Nybo, Reboletti look to replace Dillard in 24th District

Chuck Fieldman
cfieldman@pioneerlocal.com | @chuckwriting
March 3 10:53 p.m.
Meet the candidates Chris Nybo Age: 36 Residence: Elmhurst Family: wife, three children, ages 9, 6, 3 Vocation: employment attorney (current) Dennis Reboletti Age: 45 Residence: Elmhurst Family: engaged to be married; child, age 12 Vocation: assistant attorney general (1998-1999), assistant state’s attorney, Will County (1999-2007)

One thing certain about the 24th District in the state Senate is that it will have a new representative elected in 2014.

Incumbent Kirk Dillard of Hinsdale, who has been representing the area since 1994, is seeking the Republican nomination for governor.

Two Elmhurst residents, Chris Nybo and Dennis Reboletti, both former aldermen on the Elmhurst City Council, will face-off in the March 18 Republican primary, with the winner facing Suzanne Glowiak, a Western Springs trustee, who is unopposed in the Democratic primary.

Neither Reboletti nor Nybo are new names to local politics. Reboletti serves as a state representative in the 45th District, and Nybo was a state representative for the former 41st District from 2011-2013. He unsuccessfully challenged Dillard in 2012.

Dillard endorsed Reboletti as his successor, but that doesn’t concern Nybo.

“The endorsement I received from Citizens for Clarendon Hills is more important to me than the endorsement of another politician,” Nybo said. “I don’t perceive this as following Kirk Dillard; it’s about representing communities.”

Reboletti believes the loss of Dillard in the state Senate leaves a large leadership void. But he also believes he’s quite capable of filling that void.

“I’ve had some experience filling big shoes; I replaced (former state Rep). Lee Daniels,” Reboletti said, adding he believes his level of experience is the major difference between Nybo and himself.

“I’ve known Chris; he’s a good man, but my experience has allowed me to work on many major issues, and I’ve been able to work across the aisle and establish relationships,” he said.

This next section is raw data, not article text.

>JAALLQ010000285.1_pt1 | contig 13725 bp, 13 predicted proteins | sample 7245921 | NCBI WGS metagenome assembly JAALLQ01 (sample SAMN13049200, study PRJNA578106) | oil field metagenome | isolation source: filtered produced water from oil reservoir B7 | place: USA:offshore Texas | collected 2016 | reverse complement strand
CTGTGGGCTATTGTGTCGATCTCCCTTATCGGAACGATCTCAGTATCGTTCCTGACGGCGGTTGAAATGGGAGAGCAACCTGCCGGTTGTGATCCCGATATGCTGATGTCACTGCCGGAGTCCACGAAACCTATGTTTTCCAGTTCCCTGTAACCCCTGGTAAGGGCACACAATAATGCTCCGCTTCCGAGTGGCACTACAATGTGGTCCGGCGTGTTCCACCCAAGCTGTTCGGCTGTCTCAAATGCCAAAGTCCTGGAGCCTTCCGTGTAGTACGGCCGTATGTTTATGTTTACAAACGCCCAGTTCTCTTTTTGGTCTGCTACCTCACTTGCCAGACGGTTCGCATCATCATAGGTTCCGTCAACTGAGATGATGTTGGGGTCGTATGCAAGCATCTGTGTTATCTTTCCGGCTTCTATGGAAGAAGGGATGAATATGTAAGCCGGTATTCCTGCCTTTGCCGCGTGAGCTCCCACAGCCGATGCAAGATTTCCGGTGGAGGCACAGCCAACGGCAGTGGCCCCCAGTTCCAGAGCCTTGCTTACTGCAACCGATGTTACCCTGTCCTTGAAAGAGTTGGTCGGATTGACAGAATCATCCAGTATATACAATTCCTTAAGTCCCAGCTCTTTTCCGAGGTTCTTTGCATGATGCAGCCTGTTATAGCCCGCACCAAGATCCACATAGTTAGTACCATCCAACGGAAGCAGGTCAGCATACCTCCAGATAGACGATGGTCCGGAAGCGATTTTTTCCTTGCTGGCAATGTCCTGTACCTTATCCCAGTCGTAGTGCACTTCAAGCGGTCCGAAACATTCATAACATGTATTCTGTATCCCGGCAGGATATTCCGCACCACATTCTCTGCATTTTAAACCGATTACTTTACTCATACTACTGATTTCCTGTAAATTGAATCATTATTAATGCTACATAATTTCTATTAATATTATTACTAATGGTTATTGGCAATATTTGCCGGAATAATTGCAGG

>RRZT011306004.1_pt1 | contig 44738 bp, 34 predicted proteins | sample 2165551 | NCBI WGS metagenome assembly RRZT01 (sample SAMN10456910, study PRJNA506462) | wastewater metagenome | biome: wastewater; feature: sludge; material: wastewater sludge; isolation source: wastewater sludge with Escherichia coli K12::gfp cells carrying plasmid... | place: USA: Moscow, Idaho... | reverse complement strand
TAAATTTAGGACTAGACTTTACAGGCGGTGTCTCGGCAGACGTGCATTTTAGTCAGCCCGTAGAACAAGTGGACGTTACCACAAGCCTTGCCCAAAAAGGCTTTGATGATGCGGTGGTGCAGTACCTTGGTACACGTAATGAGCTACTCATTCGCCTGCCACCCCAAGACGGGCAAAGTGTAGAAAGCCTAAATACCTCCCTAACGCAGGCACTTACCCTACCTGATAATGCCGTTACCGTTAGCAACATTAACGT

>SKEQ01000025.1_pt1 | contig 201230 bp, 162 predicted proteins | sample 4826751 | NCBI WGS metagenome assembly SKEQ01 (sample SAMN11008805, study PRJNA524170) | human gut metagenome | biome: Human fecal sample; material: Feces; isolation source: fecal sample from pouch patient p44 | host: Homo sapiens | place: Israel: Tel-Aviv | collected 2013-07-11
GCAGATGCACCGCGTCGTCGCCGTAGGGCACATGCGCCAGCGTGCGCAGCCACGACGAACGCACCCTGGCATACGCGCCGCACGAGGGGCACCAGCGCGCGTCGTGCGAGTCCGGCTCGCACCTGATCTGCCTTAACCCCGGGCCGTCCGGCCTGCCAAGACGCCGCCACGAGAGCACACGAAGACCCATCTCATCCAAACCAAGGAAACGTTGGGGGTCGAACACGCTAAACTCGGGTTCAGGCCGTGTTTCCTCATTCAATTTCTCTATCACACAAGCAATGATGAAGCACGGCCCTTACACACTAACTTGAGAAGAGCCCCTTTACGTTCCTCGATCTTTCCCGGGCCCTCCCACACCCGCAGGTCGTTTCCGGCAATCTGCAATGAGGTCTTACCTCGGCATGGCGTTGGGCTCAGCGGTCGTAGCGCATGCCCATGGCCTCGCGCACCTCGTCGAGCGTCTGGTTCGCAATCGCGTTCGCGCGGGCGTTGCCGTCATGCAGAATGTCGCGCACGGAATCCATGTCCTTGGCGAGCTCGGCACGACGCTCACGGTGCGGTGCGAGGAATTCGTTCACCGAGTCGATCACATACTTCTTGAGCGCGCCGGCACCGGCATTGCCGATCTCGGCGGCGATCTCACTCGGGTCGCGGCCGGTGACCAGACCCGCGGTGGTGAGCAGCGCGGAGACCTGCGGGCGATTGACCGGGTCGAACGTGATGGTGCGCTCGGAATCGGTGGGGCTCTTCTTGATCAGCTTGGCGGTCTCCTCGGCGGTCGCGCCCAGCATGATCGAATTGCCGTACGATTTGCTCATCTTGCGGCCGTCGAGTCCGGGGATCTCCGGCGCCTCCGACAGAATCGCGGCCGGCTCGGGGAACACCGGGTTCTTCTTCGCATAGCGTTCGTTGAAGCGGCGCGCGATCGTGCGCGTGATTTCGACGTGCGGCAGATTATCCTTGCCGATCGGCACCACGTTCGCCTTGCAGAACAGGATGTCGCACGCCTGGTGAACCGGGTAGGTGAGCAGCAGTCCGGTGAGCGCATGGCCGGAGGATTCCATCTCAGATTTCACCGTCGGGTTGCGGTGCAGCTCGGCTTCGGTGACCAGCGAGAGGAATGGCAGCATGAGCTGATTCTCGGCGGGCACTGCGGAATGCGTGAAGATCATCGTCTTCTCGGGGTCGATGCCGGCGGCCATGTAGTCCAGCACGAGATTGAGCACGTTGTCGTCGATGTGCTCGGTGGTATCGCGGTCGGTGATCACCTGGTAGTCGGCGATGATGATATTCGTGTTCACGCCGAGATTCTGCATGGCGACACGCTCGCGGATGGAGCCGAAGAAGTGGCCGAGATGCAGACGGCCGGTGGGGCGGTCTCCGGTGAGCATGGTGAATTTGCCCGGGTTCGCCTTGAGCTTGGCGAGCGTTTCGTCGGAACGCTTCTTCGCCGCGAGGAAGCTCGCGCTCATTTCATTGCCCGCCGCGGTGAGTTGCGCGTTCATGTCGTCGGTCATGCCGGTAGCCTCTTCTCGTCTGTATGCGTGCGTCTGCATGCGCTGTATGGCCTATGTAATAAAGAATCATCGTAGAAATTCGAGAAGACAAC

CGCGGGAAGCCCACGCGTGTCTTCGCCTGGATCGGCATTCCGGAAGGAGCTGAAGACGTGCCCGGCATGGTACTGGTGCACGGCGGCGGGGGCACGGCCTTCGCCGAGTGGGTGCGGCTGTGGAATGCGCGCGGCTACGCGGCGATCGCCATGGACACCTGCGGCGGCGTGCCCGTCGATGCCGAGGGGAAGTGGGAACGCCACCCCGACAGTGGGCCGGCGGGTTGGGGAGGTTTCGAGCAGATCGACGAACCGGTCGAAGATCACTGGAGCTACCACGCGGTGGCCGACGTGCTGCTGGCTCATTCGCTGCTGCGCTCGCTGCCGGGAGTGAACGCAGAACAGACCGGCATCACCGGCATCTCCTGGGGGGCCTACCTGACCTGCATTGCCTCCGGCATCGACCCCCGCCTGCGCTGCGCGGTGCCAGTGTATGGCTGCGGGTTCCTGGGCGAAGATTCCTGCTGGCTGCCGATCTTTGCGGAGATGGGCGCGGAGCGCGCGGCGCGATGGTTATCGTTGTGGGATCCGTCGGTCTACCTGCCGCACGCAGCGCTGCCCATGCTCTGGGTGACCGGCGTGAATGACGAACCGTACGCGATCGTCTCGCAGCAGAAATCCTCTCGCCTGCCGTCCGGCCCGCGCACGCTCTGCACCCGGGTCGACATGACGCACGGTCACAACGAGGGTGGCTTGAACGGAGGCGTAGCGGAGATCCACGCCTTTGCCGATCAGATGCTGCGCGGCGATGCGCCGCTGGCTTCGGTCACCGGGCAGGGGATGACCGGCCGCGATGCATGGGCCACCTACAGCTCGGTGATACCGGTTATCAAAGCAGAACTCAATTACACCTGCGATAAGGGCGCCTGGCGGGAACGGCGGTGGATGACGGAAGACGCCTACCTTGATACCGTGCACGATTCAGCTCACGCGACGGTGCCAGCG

Nybo, who works as an employment attorney, said his experience in working with businesses has provided him with important experience for working at trying to improve the Illinois economy.

“Businesses have been leaving the state, and people have been leaving the state,” Nybo said. “We need to change both the reality and the perception that Illinois is a bad place to run a business.”

Reboletti agreed the economy is at the forefront of issues facing elected officials in Illinois, saying his focus is on maintaining jobs.

“We need to provide some sort of stability,” Reboletti said. “We have to get rid of a lot of regulations and red tape that will allow businesses to expand.”

Nybo believes he is much more fiscally conservative than Reboletti.

“I’ve always opposed property taxes and any increases in property taxes, and my opponent has never missed an opportunity to raise property taxes,” Nybo said. “I absolutely am more anti-tax than he is.”

Nybo suggested stopping automatic salary increases for public employees as one way to reduce spending to help make up for lower taxes.

“And you can’t have those sweetheart pension deals,” he said.

Both Nybo and Reboletti support the pension reform plan adopted in 2013. Nybo said more should be done about the pension problem and Reboletti said the issue should be revisited.

“I think we need to wait on the lawsuits that have been filed since the pension reform was passed before we take any additional measures,” Reboletti said. “We need to be sure that the Chicago pension system becomes sound because it affects the whole state.”

Nybo suggested an alternative to traditional pension plans.

“I would like to go to more of a 401K type of a defined contribution plan, instead of a defined benefit plan,” he said. “I’ve talked to some young teachers, and they are in favor of the 401K-type plan because they have no trust now in the pension plans.”

Both men believe those who already have contributed for many years to pensions should not be slighted out of promised benefits. And both said they support the Fair Map Amendment proposal that would stop politically-motivated redistricting in Illinois.

“I very much support fair maps; the whole system now is a sham system,” Nybo said.

Reboletti said he supports the Fair Map Amendment proposal because it would keep communities of interest together.

“It’s not right if either side does it,” Reboletti said. “You have to have a fair vote. “Everyone’s vote should mean something.”